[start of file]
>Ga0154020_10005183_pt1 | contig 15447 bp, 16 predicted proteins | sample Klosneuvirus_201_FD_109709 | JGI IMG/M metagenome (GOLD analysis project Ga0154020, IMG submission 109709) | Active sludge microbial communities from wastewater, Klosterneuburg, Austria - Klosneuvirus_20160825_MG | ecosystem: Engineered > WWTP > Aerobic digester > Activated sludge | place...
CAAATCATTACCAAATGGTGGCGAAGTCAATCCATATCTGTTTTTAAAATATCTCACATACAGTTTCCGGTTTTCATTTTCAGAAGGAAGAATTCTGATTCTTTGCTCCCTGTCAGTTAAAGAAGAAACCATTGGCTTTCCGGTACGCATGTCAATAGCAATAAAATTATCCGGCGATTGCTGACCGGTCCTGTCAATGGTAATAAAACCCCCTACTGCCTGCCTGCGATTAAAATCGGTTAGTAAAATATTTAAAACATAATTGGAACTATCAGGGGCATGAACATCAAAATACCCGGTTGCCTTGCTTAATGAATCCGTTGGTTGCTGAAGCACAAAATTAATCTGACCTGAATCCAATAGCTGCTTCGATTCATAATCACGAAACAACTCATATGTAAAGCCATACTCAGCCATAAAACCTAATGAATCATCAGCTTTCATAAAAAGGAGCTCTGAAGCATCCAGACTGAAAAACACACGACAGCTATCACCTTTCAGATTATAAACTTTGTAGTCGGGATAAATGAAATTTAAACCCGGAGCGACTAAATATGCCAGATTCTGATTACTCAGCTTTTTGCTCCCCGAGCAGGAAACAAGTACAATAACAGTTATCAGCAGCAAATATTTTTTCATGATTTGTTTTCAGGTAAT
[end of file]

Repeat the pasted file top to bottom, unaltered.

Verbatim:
>Ga0154020_10005183_pt1 | contig 15447 bp, 16 predicted proteins | sample Klosneuvirus_201_FD_109709 | JGI IMG/M metagenome (GOLD analysis project Ga0154020, IMG submission 109709) | Active sludge microbial communities from wastewater, Klosterneuburg, Austria - Klosneuvirus_20160825_MG | ecosystem: Engineered > WWTP > Aerobic digester > Activated sludge | place...
CAAATCATTACCAAATGGTGGCGAAGTCAATCCATATCTGTTTTTAAAATATCTCACATACAGTTTCCGGTTTTCATTTTCAGAAGGAAGAATTCTGATTCTTTGCTCCCTGTCAGTTAAAGAAGAAACCATTGGCTTTCCGGTACGCATGTCAATAGCAATAAAATTATCCGGCGATTGCTGACCGGTCCTGTCAATGGTAATAAAACCCCCTACTGCCTGCCTGCGATTAAAATCGGTTAGTAAAATATTTAAAACATAATTGGAACTATCAGGGGCATGAACATCAAAATACCCGGTTGCCTTGCTTAATGAATCCGTTGGTTGCTGAAGCACAAAATTAATCTGACCTGAATCCAATAGCTGCTTCGATTCATAATCACGAAACAACTCATATGTAAAGCCATACTCAGCCATAAAACCTAATGAATCATCAGCTTTCATAAAAAGGAGCTCTGAAGCATCCAGACTGAAAAACACACGACAGCTATCACCTTTCAGATTATAAACTTTGTAGTCGGGATAAATGAAATTTAAACCCGGAGCGACTAAATATGCCAGATTCTGATTACTCAGCTTTTTGCTCCCCGAGCAGGAAACAAGTACAATAACAGTTATCAGCAGCAAATATTTTTTCATGATTTGTTTTCAGGTAAT